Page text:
This pic should really have been preceded by a video clip of the Suburban pulling the truck out of the spot is sunk into the ground, and especially of the pulling across the grass.
For an open rearend, the Suburban really puts power to the ground quite evenly and quite well with the standard transmission in it now.
The "ruts" were mainly from it having rained here for a day and a half and the clay content of the dirt here making nearly everything difficult with how slick it gets, it's even difficult to walk on in places here on the property. The tracks are a result of hooking to the truck and pulling it backwards after we pulled it up the sloped driveway and then letting it coast back down to better line it up for the garage and out of it's former resting spot so I can work on it better, this was to get it both lined up better to work on it, and to get it out of the way of the loop driveway as well.
Photo 1 shows the newly fabricated nylon replacement line I used to replace the original plastic tubing for the PCV vacuum connection I broke.
Photo 2 shows the entire job is finally DONE and this part of the project is finally finished, and I didn't happen to break any other things along the way.
Photo 3 shows the Suburban after I took it for a test drive, I didn't intend on doing it, I had originally only wanted to take it around the loop driveway a few times and park it- but- well- that really didn't happen.
I took it for a test drive up the road and should have left the cell phone with the boys and had them take a movie of it firing up and me taking off. Oh well- it was fun to drive, and when I got back I told the boys to hop in and we went into town and gave the Suburban a $20 drink, the first time it has moved under it's own power in over 3 and a half years. It has spent too much time just sitting around keeping the other two trucks on either side it company for much too long. The truck I described in the beginning of my journal that my sister in law had, is the one I am installing the snow plow for my next task. I had better hurry up as the local news is calling for snow for most of the next 5 days.
Now to get a chance to change the windshield, work on the transmission hump and a little body work so it will pass inspection and get the registration and insurance, and it will be fun to legally drive.
Oh yeah, the speedometer didn't work, I need to jack it up and find out why, everything is together, and everything was tightened, I just need to see whats wrong and fix it.
Photo 1 shows the broken end of the PCV tube still protruding from the valve cover grommet.
Photo 2 shows the nylon tubing I intend to replace the broken tubing with alongside the broken end after fighting with it for a few minutes to get it out of the grommet while keeping the grommet in useable condition and not losing the broken piece into the valve cover.
Photo 3 shows the end of the nylon tubing resized slightly larger with a barb at the end, and another smaller piece of tubing fitted to the outside of the main part of the tubing and melted in place to keep the tubing from falling into the space inside the valve cover.
Photo 1 shows after the fuel line is installed at the TBI end of things, and everything is ready to be put back together and be done with this portion of the job.
Notice the 45 degree upward bend that I put into the line is gone, it just plain fit much better this way. Also notice that nice vacuum line going from the top of the pic toward the right, it connects the air cleaner housing spacer to the PCV tube leading from the driver side valve cover. After fixing the locating tabs inside the adapter things didn't line up the same as before, and I overdid the force needed to attempt to re-connect this tube to the spacer.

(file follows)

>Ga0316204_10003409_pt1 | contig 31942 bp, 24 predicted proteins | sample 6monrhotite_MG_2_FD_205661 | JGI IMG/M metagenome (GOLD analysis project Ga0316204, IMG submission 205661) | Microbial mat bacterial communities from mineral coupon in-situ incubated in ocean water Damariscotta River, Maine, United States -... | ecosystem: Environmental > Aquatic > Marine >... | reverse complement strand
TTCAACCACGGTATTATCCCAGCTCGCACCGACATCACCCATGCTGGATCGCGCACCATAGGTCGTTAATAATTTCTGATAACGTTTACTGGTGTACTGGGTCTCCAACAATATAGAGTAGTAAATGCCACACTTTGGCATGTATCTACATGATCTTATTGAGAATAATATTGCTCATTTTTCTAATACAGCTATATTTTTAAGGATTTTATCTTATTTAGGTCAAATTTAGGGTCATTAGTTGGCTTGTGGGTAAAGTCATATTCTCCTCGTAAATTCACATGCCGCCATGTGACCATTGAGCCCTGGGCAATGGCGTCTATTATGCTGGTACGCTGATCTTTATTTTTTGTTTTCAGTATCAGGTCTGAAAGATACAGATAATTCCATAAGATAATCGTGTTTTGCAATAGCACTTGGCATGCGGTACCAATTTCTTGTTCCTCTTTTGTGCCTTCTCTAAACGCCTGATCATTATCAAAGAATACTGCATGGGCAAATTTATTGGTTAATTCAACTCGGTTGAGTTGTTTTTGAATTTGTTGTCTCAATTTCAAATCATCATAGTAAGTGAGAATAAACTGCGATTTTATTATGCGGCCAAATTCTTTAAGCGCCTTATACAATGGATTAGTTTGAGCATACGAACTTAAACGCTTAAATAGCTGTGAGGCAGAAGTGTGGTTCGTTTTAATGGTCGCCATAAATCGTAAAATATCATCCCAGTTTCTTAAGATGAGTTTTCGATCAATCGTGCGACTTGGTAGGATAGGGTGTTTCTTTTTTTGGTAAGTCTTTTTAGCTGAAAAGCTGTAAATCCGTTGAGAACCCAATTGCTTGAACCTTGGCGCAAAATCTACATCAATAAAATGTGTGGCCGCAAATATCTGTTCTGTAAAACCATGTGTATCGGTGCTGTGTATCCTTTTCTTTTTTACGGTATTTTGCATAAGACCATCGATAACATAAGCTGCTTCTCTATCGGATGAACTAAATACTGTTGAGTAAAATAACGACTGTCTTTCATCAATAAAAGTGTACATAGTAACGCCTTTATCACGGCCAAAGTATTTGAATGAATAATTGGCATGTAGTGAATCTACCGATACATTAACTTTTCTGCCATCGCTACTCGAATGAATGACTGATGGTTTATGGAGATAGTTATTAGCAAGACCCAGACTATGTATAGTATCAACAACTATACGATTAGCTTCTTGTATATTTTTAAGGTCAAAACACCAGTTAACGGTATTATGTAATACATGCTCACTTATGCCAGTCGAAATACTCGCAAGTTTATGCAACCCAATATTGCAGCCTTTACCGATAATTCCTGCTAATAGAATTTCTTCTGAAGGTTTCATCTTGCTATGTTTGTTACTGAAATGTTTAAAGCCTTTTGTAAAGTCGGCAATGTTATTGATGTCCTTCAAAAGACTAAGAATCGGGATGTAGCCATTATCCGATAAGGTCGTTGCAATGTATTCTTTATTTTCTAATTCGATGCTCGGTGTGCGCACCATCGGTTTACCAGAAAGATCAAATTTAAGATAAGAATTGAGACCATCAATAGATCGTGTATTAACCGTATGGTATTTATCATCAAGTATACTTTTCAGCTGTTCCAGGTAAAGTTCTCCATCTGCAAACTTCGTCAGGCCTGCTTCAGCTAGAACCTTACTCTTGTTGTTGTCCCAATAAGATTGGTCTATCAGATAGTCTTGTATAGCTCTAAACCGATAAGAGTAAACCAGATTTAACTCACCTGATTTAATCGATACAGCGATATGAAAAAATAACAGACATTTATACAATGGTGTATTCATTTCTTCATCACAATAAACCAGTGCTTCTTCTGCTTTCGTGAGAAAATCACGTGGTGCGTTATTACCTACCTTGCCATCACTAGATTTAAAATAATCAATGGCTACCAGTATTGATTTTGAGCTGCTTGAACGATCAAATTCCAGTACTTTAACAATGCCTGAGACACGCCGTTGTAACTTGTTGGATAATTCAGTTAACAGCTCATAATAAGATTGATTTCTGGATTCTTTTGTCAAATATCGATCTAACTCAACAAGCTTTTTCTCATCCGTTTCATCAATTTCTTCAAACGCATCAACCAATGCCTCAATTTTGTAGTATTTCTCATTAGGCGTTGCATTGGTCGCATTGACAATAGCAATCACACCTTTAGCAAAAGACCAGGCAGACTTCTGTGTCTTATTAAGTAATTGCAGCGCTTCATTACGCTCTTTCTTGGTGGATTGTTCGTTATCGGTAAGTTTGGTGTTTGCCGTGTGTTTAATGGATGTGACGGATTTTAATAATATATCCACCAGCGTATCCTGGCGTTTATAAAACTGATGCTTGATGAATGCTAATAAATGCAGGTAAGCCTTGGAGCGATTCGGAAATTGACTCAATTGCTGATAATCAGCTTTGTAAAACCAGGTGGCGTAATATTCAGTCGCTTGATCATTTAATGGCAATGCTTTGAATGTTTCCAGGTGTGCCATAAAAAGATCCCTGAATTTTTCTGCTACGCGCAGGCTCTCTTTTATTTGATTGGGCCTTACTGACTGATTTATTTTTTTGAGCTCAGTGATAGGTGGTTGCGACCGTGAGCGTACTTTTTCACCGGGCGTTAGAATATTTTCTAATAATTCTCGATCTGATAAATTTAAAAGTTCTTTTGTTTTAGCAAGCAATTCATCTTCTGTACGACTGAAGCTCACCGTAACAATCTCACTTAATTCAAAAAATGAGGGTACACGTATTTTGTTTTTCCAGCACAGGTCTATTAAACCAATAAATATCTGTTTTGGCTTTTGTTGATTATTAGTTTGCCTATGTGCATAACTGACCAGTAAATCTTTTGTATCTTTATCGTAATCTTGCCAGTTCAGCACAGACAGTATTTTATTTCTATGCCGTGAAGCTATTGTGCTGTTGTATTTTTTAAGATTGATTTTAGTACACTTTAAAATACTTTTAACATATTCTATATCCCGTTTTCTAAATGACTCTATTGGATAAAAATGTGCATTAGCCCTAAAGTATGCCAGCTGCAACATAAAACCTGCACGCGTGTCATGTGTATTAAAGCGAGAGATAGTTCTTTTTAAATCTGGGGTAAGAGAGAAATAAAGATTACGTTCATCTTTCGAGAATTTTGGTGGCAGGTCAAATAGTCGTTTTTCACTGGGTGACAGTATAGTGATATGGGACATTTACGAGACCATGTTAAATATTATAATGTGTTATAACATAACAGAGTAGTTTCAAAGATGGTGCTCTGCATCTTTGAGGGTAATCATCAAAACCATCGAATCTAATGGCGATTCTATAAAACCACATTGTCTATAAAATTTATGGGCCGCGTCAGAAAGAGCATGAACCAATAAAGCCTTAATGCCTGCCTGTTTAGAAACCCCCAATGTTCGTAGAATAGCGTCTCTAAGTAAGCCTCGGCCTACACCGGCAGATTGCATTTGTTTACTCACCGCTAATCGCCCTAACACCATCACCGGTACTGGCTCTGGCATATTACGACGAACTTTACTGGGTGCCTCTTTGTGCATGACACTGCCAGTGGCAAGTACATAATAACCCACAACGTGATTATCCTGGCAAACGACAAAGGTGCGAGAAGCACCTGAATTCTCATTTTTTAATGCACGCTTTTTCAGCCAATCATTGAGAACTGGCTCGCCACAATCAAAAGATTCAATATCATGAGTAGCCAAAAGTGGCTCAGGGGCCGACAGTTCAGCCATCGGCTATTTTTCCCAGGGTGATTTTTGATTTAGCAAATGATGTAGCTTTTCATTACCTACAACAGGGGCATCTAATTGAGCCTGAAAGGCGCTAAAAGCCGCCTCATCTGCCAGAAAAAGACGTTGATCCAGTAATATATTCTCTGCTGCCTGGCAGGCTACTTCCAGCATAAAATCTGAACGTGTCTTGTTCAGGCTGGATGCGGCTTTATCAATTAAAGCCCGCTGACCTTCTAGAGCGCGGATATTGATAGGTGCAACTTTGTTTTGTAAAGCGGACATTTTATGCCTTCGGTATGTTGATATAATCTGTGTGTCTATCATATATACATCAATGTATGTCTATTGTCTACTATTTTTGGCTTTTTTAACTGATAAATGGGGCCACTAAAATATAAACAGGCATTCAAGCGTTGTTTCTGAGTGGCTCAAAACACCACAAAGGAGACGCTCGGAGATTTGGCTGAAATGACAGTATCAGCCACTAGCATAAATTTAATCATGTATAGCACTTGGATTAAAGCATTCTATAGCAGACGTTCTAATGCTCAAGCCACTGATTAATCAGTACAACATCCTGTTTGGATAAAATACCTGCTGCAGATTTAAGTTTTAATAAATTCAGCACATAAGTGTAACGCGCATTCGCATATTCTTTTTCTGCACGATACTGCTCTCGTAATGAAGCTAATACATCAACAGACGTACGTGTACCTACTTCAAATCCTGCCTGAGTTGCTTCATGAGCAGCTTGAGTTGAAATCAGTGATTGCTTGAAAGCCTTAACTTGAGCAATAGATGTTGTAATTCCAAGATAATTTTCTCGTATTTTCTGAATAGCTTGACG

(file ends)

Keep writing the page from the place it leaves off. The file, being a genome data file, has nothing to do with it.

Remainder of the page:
YAY ME, fix one thing break another, and I'm trying to make this a low buck project.
Photo 2 shows that I don't have a spare piece of plastic tubing like I just broke the off of, but I DO have some clear nylon tubing in a slightly smaller diameter that I CAN manipulate into a piece that I can use, and here is after careful application of heat to the sidewall of the tubing and careful bending to put a curve in the tubing to make it look a little more professional. This worked GREAT, but the ends didn't have barbs like the original piece- time for some more innovative thought process to make it work for free. I don't have a vehicle to take into town to try and get anything that I really didn't want to spend any money on to fix this little problem, and after texting the wife at work and sweet talking her into stopping at the parts store IF I needed some hose to repair the old piece, and having been told to call ahead to have them get a whole entire foot of hose ready for my wife to pick up after work sounded silly. I sent her another message telling her I would update her if I needed it or not I had an idea.
This was going to work if it takes me all day.
Photo 3 shows how I ended up re-sizing the ends to fit my needs, and after a short burst of heat from the torch and a little force on to a socket mounted to a tapered bar which was also used to stretch open the ends slightly, I only had to heat the ends a little bit and press them against a hard smooth surface to get e slight barb to form on the very end.
Photo 1 shows the original fuel line and the piece I now intend on using.
Photo 2 shows another view of the slight differences between the fuel lines.
Photo 3 shows after all bends were made for "proper" fitment on the engine with the TBI raised up by the phenolic TBI spacer, it doesn't show however- I had to UNDO this nice little 45 degree upward bend. I was using a spare TBI injector pod to compare the new and old lines with, but since I wasn't using the original I ended up going down past the firewall in a much straighter and open area.